By Addis Standard Staff
Addis Abeba, November 13, 2021- The Ethiopian Human Rights Commission (EHRC) said that the violations of human rights committed by the TPLF may constitute war crimes under international humanitarian law. In a report released this morning, the commission said, at least 184 civilians had been killed and many suffered physical and psychological injuries at the hands of TPLF fighters in areas of South Gondar and North Wollo Zones of Amhara region. The report implicates TPLF fighters in willfully killing scores of civilians in towns and rural areas they captured; systematically committing large scale looting and destruction of public and private properties.
In the report that covers the period between July and August 28, 2021 and September 5, 2021 the commission said TPLF fighters exposed civilians to death, injury and destruction of property from counter attacks by government forces by firing artillery into urban areas; digging trenches in and firing heavy weapons from civilian homes and premises. The commission noted that the investigation team could not access all areas of conflict due to the security issues and as such, it is expected that the actual number of civilian deaths could be much higher than what is indicated in this report.
“Artillery fired by both parties to the conflict has damaged homes, hospitals and religious institutions.”
According to the report, in South Gondar and North Wollo Zones as well as southern areas of Tigray region, TPLF forces killed civilians based on accusations of being supporters of the ruling party or government. Refusing to guide them or show them a particular place; sheltering wounded members of the defense forces; failing to handover the goods or properties they asked for also resulted in killings. Mentally ill people were not spared from the attacks, they were killed based on accusations of being spies for the government. Moreover, IDPs who fled the conflict in Tigray, on entering Kobo town in Amhara region, were labelled as infiltrators and informants for TPLF, and six of them were killed by Kobo town youths in an area called Gobye, and three more by the Amhara special forces.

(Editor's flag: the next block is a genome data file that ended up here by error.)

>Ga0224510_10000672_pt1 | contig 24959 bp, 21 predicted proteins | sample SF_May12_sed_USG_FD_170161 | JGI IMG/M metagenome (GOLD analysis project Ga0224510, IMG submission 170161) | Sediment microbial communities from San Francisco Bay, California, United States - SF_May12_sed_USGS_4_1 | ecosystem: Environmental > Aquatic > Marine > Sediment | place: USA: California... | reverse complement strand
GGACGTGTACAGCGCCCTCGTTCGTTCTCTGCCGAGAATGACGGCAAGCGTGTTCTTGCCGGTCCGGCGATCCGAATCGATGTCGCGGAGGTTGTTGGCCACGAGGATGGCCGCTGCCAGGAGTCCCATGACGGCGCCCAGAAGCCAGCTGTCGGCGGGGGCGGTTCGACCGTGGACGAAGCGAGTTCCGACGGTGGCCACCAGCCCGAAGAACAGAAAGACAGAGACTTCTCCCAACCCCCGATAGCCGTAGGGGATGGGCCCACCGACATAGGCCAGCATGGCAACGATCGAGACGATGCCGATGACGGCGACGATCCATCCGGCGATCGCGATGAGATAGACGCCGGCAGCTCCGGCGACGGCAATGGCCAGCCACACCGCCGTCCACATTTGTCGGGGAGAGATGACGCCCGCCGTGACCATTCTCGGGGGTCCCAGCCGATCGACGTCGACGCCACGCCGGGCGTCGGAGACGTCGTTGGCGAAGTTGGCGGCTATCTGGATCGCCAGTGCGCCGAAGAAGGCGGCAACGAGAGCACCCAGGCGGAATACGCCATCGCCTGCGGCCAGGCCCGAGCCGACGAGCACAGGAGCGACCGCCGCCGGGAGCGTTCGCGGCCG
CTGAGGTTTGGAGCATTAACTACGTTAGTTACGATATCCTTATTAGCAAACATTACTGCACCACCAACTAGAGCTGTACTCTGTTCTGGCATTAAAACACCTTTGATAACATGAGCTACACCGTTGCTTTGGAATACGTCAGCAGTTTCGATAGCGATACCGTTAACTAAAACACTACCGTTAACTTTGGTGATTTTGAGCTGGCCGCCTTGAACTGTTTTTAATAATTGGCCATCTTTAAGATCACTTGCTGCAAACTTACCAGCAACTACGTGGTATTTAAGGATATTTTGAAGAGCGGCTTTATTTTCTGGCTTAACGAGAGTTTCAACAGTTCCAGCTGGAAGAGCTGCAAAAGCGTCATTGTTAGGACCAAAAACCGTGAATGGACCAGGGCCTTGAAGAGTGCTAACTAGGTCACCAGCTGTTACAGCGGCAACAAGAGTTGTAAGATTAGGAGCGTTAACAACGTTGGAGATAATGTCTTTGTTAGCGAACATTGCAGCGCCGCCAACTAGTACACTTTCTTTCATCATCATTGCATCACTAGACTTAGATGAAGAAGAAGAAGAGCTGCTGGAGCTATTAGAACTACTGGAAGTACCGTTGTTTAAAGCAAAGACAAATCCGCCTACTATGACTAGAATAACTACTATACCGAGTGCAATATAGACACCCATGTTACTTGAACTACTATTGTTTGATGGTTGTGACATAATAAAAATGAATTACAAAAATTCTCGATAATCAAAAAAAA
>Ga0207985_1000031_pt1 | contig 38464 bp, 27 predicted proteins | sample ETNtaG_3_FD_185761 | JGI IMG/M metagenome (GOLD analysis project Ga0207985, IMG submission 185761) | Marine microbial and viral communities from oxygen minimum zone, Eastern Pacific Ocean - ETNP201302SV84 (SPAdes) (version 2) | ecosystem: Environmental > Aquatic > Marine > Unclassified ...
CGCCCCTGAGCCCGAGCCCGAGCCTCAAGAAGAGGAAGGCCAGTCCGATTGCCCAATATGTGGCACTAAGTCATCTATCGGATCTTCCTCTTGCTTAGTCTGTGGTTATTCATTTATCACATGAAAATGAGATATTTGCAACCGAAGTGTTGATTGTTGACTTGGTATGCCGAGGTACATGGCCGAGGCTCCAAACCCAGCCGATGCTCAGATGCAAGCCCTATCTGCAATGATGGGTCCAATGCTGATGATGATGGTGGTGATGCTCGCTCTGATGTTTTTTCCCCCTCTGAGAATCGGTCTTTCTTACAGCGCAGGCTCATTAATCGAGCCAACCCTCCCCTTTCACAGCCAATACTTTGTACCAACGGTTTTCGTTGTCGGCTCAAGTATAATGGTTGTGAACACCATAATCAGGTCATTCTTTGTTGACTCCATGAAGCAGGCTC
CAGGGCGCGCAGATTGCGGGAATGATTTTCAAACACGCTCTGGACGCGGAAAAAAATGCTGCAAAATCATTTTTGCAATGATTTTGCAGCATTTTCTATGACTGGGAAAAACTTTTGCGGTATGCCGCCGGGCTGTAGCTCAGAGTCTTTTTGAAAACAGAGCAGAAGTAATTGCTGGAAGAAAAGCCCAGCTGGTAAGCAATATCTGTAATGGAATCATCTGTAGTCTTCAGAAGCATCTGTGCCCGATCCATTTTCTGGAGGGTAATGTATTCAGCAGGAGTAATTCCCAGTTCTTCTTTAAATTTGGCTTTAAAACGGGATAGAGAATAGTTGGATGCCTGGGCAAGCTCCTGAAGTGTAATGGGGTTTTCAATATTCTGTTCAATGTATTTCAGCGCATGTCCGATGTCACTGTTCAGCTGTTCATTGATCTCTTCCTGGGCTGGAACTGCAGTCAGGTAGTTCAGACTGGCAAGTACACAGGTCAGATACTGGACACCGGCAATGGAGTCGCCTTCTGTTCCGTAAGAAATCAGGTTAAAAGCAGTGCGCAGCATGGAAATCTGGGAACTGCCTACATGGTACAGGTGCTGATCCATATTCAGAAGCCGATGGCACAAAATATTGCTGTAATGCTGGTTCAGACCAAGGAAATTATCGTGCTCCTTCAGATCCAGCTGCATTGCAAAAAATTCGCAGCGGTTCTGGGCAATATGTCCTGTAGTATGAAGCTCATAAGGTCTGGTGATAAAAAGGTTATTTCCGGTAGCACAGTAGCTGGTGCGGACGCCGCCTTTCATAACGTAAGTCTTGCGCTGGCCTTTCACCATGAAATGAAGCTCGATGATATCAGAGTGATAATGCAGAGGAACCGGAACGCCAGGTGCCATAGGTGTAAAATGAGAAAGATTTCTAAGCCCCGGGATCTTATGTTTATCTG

“Artillery fired by both parties to the conflict has damaged homes, hospitals and religious institutions,” the EHRC said, further explaining that TPLF forces mounted attacks and defended against the government forces in civilian communities in Sahrna Kebele and Kebele 03 of Lay Gayint Woreda; as well as Gasay Debre Selam Medhanyalem Church. According to the report, government forces launched artillery fire onto these communities and the church. “The roof, doors and windows of Chechewo Medhanyalem Church in Lay Gayint were also damaged by artillery.”
“TPLF forces imprisoned and forcibly disappeared several youths whom they accused of collaborating with the government.”
The report pointed out that civilian houses were damaged by aerial bombardment and civilians inside these houses sustained minor injuries due to shell fragments. Similarly, it was stated in the report that TPLF artillery attacks on the towns of Kobo and Woldia killed 7 civilians in Kobo town and 2 women and a three-year-old child striking them in their home in Woldia town.